If California is not mentioned in any of the federal income tax statutes, then those statutes have no force or effect within that State. This is also true of all 50 States.


Strictly speaking, the omission or exclusion of anyone or any thing from a federal statute can be used to infer that the omission or exclusion was intentional by Congress. In Latin, this is tersely stated as follows: Inclusio unius est exclusio alterius. In English, this phrase is literally translated: Inclusion of one thing is the exclusion of all other things [that are not mentioned]. This phrase can be found in any edition of Black's Law Dictionary; it is a maxim of statutory construction.


The many different definitions of the term "State" that are found in federal laws are intentionally written to appear as if they include the 50 States PLUS the other places mentioned. As the legal experts in Congress have now confirmed, this is NOT the correct way to interpret, or to construct, these statutes.


If a place is not mentioned, every American may correctly infer that the omission of that place from a federal statute was an intentional act of Congress. Whenever it wants to do so, Congress knows how to define the term "United States" to mean the 50 States of the Union. See IRC section 4612(a)(4)(A).
0 Replies
 
Richard Saunders
 
  1  
Reply Sat 24 Nov, 2007 03:21 pm
Tryagain wrote:
What is municipal law, and are the IRC's income tax provisions municipal law, or not?

The IRC's income tax provisions are municipal law. Municipal law is law that is enacted to govern the internal affairs of a sovereign State; in legal circles, it is also known as Private International Law. Under American Law, it has a much wider meaning than the ordinances enacted by the governing body of a municipality, i.e. city council or county board of supervisors. In fact, American legal encyclopaedias define "municipal" to mean "internal", and for this reason alone, the Internal Revenue Code is really a Municipal Revenue Code.


A mountain of additional evidence has now been assembled to prove that the IRC's income tax provisions are municipal law.


One of the most famous pieces of evidence is a letter from a Connecticut Congresswoman, summarizing the advice of legal experts employed by the Congressional Research Service and the Legislative Counsel. Their advice confirmed that the meaning of "State" at IRC section 3121(e) is restricted to the named territories and possessions of D.C., Guam, Virgin Islands, American Samoa, and Puerto Rico.


In other words, the term "State" in that statute, and in all similar federal statutes, includes ONLY the places expressly named, and no more.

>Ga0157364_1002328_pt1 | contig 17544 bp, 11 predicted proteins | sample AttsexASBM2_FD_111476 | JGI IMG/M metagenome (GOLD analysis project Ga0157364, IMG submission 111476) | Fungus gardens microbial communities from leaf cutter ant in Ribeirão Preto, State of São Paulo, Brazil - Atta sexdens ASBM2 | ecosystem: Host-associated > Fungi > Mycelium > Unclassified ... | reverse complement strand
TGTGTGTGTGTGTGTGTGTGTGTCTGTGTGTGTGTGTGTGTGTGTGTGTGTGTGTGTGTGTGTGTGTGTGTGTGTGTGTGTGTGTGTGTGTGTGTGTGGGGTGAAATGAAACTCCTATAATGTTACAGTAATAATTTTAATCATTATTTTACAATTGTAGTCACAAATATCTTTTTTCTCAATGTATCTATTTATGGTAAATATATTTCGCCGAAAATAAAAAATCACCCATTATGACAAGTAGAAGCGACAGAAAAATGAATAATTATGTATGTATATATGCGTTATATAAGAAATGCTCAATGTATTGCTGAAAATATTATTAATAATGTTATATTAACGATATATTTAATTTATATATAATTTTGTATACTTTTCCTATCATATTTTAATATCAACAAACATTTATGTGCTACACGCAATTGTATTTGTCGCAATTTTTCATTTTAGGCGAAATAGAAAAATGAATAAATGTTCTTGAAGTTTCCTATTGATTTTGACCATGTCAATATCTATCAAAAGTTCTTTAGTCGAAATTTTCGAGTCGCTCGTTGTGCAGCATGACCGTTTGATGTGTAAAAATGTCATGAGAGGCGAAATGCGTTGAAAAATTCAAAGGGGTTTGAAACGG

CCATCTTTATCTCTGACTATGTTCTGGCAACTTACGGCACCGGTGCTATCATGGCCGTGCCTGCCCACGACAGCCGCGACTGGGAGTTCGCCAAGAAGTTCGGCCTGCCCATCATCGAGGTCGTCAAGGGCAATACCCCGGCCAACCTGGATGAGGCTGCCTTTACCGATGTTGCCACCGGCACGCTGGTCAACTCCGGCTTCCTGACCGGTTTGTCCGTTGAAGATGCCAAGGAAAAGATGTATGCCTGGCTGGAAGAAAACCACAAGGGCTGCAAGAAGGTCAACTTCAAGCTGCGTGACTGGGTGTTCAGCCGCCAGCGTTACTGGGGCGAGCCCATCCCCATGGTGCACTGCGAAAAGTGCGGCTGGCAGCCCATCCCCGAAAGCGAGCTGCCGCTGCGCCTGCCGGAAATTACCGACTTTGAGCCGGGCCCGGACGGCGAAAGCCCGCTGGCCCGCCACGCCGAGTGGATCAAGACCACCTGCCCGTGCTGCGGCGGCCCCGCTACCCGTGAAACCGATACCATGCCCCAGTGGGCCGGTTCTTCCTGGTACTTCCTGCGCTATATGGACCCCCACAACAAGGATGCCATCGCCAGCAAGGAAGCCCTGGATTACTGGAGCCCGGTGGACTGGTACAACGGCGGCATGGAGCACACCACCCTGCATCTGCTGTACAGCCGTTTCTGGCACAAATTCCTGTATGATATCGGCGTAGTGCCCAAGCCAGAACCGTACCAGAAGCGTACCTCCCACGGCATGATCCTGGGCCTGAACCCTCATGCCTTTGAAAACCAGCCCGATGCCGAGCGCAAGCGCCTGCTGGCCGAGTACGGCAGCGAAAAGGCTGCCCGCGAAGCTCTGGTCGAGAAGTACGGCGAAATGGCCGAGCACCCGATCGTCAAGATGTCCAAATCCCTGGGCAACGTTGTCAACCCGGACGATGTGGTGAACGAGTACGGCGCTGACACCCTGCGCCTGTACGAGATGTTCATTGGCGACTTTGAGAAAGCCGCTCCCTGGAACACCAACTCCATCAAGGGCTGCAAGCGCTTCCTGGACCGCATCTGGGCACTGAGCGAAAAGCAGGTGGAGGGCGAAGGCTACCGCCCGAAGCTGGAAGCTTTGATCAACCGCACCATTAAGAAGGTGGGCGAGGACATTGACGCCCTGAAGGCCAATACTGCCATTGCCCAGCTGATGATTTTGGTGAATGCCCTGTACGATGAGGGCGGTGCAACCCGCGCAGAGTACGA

So what does it mean if my State is not mentioned in any of the federal income tax statutes?


The general rule is that federal government powers must be expressed and enumerated. For example, the U.S. Constitution is a grant of enumerated powers. If a power is not enumerated in the U.S. Constitution, then Congress does not have any authority to exercise that power. This rule is tersely expressed in the Ninth Amendment, in the Bill of Rights.


If California is not mentioned in any of the federal income tax statutes, then those statutes have no force or effect within that State. This is also true of all 50 States.


Strictly speaking, the omission or exclusion of anyone or any thing from a federal statute can be used to infer that the omission or exclusion was intentional by Congress. In Latin, this is tersely stated as follows: Inclusio unius est exclusio alterius. In English, this phrase is literally translated: Inclusion of one thing is the exclusion of all other things [that are not mentioned]. This phrase can be found in any edition of Black's Law Dictionary; it is a maxim of statutory construction.


The many different definitions of the term "State" that are found in federal laws are intentionally written to appear as if they include the 50 States PLUS the other places mentioned. As the legal experts in Congress have now confirmed, this is NOT the correct way to interpret, or to construct, these statutes.


If a place is not mentioned, every American may correctly infer that the omission of that place from a federal statute was an intentional act of Congress. Whenever it wants to do so, Congress knows how to define the term "United States" to mean the 50 States of the Union. See IRC section 4612(a)(4)(A).

Isnt it amazing?
There are so many reasons that the IRC is nonenforcable that given all the information youd HAVE to be a conspiracy theorist to actually BELIEVE WE HAVE AN INCOME TAX!
0 Replies
 
cicerone imposter
 
  1  
Reply Mon 26 Nov, 2007 02:17 am
The only problem from ignoring those tax laws can garner a whole lot of extra legal problems.
0 Replies
 
Tryagain
 
  1  
Reply Wed 28 Nov, 2007 04:15 pm
The Revolutionary War was fought and the Constitution was written to prevent other nations and private banks from issuing (printing) money and controlling our currency.

In 1913, members of Congress committed treason and violated their oath of office to defend the Constitution against all enemies foreign and domestic by voting in the Federal Reserve Bank.

The ones who scream the loudest to keep the Federal Reserve Bank probably profit the most.



CI wrote, "The only problem from ignoring those tax laws can garner a whole lot of extra legal problems."



What Federal courts are authorized to prosecute income tax crimes?

This question must be addressed. Although it may appear that certain statutes in the IRC grant original jurisdiction to federal district courts, to institute prosecutions of income tax crimes, none of the statutes found in subtitle F has ever taken effect. For this reason, those statutes do not authorize the federal courts to do anything at all. As always, appearances can be very deceiving. Remember the Wizard of Oz or the mad tea party of Alice in Wonderland?